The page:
Even La­bor gov­ern­ments must stand up to unions

Sol­i­dar­ity seems on the march in Queens­land and Vic­to­ria

The Weekend Australian - - COMMENTARY -

If we wanted to list four of the most press­ing eco­nomic chal­lenges con­fronting the na­tion we might start with steeply ris­ing elec­tric­ity prices that hurt house­hold bud­gets, busi­ness op­er­a­tions, and con­sumer and in­vestor con­fi­dence. We might then men­tion the lack of wages growth in the pri­vate sec­tor and how it was be­ing out­stripped by pub­lic sec­tor in­creases, how this fed in to the per­sis­tent in­abil­ity of gov­ern­ments to con­strain their spend­ing and en­sure their de­part­ments, pro­grams and cor­po­ra­tised en­ti­ties op­er­ated cost ef­fec­tively, be­fore fin­ish­ing the list by cit­ing the ris­ing in­flu­ence and mil­i­tancy of unions de­spite de­clin­ing mem­ber­ships.

In the pub­licly run Queens­land elec­tric­ity trans­mis­sion and dis­tri­bu­tion sec­tor the La­bor govern­ment has man­aged to put it­self on the wrong side of the ledger on all of th­ese is­sues. Its newly merged power en­tity, En­ergy Queens­land, which com­bines the pub­licly owned Er­gon and En­ergex com­pa­nies, will de­liver wage in­creases of 3 per cent a year for the next three years.

Th­ese rev­e­la­tions come as Premier An­nasta­cia Palaszczuk is be­lieved to be close to call­ing an elec­tion. The pay rises come un­der a new en­ter­prise bar­gain­ing agree­ment that con­tin­ues rises agreed un­der the pre­vi­ous en­ti­ties and is higher than the bud­geted 2.5 per cent in­creases paid else­where in the pub­lic sec­tor. That La­bor would ac­cept higher pay in­creases in the en­ergy sec­tor sug­gests it has a tin ear when it comes to con­sumer com­plaints about power prices or that it has been putty in the hands of the mil­i­tant Elec­tri­cal Trades Union, or both. The cur­rent in­fla­tion rate is 1.9 per cent and pri­vate sec­tor wages have been in­creas­ing at 1.8 per cent. This means, on av­er­age, peo­ple on pri­vate sec­tor wages are tread­ing water on their stan­dard of liv­ing or go­ing back­wards. In the pub­lic sec­tor the av­er­age wage growth has been 2.4 per cent, putting it ahead of the curve with se­cure em­ploy­ment, gen­er­ous con­di­tions and higher rises than in­fla­tion and the pri­vate sec­tor.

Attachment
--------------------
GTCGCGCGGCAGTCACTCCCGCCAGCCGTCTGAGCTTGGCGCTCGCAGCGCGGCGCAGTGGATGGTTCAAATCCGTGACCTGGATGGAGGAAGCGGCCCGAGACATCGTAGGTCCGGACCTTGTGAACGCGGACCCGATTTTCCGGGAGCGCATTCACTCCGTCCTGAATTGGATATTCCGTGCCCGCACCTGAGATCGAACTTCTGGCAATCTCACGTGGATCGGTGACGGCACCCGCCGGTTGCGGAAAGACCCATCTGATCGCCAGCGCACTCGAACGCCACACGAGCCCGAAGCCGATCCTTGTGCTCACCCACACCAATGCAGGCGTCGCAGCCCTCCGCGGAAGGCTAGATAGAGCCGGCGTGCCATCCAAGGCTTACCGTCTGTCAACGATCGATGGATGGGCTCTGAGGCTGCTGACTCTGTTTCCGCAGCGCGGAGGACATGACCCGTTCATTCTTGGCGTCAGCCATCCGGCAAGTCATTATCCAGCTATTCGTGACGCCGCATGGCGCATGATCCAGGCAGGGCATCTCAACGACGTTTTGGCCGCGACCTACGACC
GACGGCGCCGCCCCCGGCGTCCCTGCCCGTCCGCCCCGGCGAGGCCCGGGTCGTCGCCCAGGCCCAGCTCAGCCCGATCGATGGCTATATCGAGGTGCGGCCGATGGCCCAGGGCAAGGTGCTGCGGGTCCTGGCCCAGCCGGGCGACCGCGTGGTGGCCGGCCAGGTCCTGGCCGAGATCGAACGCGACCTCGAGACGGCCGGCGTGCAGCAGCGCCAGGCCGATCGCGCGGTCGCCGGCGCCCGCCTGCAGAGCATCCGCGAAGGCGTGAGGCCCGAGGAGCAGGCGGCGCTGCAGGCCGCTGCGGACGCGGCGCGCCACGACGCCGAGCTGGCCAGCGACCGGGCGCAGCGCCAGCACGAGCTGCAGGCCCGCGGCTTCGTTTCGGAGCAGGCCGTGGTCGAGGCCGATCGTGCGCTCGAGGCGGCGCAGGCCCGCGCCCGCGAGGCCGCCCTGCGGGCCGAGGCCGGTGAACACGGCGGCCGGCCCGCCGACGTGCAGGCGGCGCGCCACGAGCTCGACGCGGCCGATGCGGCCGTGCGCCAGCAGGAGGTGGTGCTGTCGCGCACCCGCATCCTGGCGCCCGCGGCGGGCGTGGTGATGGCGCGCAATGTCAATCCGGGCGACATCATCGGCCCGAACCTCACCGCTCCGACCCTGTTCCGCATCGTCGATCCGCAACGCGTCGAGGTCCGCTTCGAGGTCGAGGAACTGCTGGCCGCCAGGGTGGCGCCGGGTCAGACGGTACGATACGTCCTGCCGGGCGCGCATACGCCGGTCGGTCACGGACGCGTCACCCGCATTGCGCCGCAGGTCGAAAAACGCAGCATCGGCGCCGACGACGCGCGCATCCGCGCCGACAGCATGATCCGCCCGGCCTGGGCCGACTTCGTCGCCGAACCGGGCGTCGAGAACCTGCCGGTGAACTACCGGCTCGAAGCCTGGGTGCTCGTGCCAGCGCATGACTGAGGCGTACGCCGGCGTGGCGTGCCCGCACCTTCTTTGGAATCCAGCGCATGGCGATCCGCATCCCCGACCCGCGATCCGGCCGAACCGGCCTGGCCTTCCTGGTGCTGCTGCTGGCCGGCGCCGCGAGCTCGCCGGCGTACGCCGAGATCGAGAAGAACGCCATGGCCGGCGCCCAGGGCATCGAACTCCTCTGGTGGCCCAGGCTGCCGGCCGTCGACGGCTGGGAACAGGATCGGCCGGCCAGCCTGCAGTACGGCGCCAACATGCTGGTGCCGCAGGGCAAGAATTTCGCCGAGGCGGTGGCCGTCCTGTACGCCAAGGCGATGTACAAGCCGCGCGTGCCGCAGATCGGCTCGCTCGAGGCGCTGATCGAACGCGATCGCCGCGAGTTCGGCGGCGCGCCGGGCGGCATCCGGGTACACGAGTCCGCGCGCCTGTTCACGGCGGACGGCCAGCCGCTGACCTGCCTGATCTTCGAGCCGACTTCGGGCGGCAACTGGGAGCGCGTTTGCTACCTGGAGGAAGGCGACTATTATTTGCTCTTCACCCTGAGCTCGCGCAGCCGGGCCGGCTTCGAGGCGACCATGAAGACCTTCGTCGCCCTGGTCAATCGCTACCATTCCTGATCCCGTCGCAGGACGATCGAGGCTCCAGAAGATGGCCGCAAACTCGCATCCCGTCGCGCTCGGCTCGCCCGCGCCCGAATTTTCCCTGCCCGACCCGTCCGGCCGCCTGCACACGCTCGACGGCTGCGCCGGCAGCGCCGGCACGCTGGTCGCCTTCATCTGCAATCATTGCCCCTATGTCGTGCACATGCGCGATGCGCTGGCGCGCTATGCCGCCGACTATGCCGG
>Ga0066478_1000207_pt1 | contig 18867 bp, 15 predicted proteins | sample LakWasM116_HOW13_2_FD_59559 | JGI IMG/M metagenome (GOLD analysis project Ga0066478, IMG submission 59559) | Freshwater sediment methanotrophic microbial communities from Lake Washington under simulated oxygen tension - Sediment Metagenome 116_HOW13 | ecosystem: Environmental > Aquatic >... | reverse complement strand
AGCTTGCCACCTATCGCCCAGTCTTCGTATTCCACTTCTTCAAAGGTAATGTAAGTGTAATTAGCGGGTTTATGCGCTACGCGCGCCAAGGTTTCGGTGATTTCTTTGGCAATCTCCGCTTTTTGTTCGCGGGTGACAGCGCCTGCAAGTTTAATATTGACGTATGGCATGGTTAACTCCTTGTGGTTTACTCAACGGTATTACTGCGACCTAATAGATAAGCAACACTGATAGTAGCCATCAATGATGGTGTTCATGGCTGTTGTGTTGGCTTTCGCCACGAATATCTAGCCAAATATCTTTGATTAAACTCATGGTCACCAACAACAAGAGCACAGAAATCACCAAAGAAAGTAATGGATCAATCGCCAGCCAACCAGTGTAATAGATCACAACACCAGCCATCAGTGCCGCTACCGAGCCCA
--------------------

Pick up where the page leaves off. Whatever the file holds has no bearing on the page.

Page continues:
En­ergy Min­is­ter Mark Bai­ley re­turned only last month af­ter stand­ing aside for a Crime and Cor­rup­tion Com­mis­sion in­ves­ti­ga­tion that cleared him of any crim­i­nal be­hav­iour over a pri­vate email ac­count. It emerged that the min­is­ter’s deleted ac­count had been used by ETU state sec­re­tary Peter Simp­son to com­mu­ni­cate his con­cerns about los­ing a board po­si­tion in the elec­tric­ity sec­tor merger. This level of union cosi­ness is not a good look for the Palaszczuk govern­ment when it is award­ing wage in­creases that may fly in the face of com­mu­nity ex­pec­ta­tions and cer­tainly break from an­nounced caps on pub­lic spend­ing. In Queens­land this week we also heard al­le­ga­tions of of­fen­sive threats is­sued by Construction Forestry Min­ing and En­ergy Union pick­eters to­wards work­ers at the Oaky Creek North mine. The Queens­land Coun­cil of Unions dis­missed the claims as be­ing part of a po­lit­i­cal agenda.

Vic­to­ria’s La­bor govern­ment faces al­le­ga­tions the United Fire­fight­ers Union en­gaged in a long cam­paign of intimidation and bul­ly­ing against 11 se­nior fire­fight­ers. There are claims of a bul­let sent in the mail and “bul­ly­ing, drug deal­ing and im­proper prac­tice”. A civil suit al­leges the Metropoli­tan Fire Bri­gade did not do enough to pre­vent it. The con­tro­versy fol­lows the Coun­try Fire Author­ity dis­pute last year that caused enor­mous strife for Premier Daniel An­drews and is blamed by many for the poor per­for­mance by La­bor in Vic­to­ria dur­ing the fed­eral elec­tion. La­bor gov­ern­ments can do their con­stituents and them­selves great harm if they fail to stand up to unions.

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